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Reye's Syndrome
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Reye's Syndrome

What is Reye's Syndrome ?

Reye's syndrome is an acute childhood illness that causes fatty infiltration of the liver with concurrent hyperammonemia, encephalopathy, and increased intracranial pressure (lCP). In addition, fatty infiltration of the kidneys, brain, and myocardium may occur. Reye's syndrome affects children from infancy to adolescence and occurs equally in boys and girls. It affects whites over age 1 more often than blacks.

Reye's syndrome almost always follows within 1 to 3 days of an acute viral infection, such as an upper respiratory tract infection, type B influenza, or varicella (chickenpox).

Causes of Reye's Syndrome

The cause of Reye's syndrome is unknown, but viral and toxic agents, especially salicylates, have been implicated. However, scientists have discovered that aspirin or medications containing salicylate can increase the probability of its incidence. One study found that 90% of patients with this disease took aspirin before or during the viral illness. For this reason, parents are advised to consult a physician before treating their children with these medications.

Signs & Symptoms of Reye's Syndrome

Signs & symptoms of Reye's syndrome appear during recovery from a viral infection, such as the flu or chicken pox, that has been treated with ASA products. Symptoms usually develop 3 to 7 days after a viral illness starts. The symptoms develop rapidly over several hours to a day or two.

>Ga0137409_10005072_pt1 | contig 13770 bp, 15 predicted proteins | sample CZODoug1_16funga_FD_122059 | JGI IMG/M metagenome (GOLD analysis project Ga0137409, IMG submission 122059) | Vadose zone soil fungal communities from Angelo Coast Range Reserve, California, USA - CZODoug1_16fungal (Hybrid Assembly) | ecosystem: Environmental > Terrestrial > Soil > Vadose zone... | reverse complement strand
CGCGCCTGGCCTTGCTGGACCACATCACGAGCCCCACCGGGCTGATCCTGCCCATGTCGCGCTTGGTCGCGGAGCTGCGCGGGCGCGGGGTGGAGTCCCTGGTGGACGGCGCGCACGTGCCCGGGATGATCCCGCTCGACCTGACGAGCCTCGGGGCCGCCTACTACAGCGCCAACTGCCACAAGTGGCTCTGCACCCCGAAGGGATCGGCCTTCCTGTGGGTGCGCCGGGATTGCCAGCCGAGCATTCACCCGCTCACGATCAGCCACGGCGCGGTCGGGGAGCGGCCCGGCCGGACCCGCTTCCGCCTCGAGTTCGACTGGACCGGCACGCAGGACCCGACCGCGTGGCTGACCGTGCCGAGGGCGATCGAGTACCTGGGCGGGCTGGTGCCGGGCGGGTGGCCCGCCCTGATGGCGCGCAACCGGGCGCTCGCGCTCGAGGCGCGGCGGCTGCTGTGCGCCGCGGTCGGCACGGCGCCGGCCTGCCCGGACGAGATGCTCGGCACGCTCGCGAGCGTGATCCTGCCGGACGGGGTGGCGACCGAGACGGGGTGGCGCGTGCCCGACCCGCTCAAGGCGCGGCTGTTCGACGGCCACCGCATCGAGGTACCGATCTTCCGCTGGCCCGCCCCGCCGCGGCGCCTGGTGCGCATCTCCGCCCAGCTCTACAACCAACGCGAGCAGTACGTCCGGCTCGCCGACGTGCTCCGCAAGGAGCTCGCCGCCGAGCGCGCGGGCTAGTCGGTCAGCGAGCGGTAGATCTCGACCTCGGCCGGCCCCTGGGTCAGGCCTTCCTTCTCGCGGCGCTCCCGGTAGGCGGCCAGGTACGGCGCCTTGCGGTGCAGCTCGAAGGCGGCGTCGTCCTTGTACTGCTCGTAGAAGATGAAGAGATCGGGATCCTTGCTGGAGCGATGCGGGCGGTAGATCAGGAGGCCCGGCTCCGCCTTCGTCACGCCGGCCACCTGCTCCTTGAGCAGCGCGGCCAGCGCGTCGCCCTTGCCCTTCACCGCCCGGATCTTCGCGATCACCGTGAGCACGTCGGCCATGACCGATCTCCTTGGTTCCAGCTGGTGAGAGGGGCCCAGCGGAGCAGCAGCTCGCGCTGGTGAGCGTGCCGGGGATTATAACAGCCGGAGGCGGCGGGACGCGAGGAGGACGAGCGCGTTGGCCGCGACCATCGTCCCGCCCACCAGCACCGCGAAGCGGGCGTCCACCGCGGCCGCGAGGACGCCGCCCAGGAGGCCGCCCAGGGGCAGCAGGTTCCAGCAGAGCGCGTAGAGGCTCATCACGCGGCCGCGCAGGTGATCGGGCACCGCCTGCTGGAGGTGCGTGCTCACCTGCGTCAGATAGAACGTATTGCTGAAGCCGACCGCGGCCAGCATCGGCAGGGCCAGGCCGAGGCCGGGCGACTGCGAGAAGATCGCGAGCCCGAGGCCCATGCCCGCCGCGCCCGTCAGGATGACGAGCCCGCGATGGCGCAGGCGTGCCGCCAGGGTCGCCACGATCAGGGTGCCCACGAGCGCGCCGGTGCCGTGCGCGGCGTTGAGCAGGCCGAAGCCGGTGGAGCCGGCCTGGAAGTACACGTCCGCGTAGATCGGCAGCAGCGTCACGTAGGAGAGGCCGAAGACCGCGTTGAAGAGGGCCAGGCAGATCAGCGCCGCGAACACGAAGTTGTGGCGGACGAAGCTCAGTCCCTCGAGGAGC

The first symptoms may include:

  • May get vomiting, due to stomach flu.
  • Lack of energy, and loss of interest in surroundings.
  • Irritability, personality change, and slurred speech.

The onset of Reye's can be rapid, and signs and symptoms may worsen within hours.

As Reye's syndrome progresses, children may develop even more serious signs, including:

  • Weakness or paralysis in extremities
  • Loss of consciousness
  • Seizures or convulsions

Diagnostic Tests

Laboratory tests disclose elevated serum ammonia levels; normal or (in 15% of cases) low serum glucose levels; and increased serum fatty acid and lactate levels. Liver function studies indicate aspartate aminotransferase and alanine aminotransferase at twice the normal levels. Bilirubin levels are normal.

Coagulation studies demonstrate increased prothrombin time and partial thromboplastin time.

Liver biopsy reveals fatty droplets uniformly distributed throughout liver cells.

Cerebrospinal fluid (CSF) analysis shows a white blood cell count of less than 10/mm3; coma causes increased CSF pressure.


In Reye's syndrome, treatment depends on the disease's stage and must be started as soon as Reye's syndrome is diagnosed because the disease progresses rapidly. Initially, therapy consists of I.V. administration of glucose to prevent onset of coma. Other treatments include airway maintenance, adequate oxygenation, and control of cerebral edema.

Prevention Tips

Because Reye's syndrome is so highly correlated with use of aspirin for fever in young people, avoidance of aspirin use by children is strongly recommended. Aspirin is in many over-the-counter and prescription drugs, including drugs for headache, fever, menstrual cramps, muscle pain, nausea, upset stomach, and arthritis. It may be used in drugs taken orally or by suppository.


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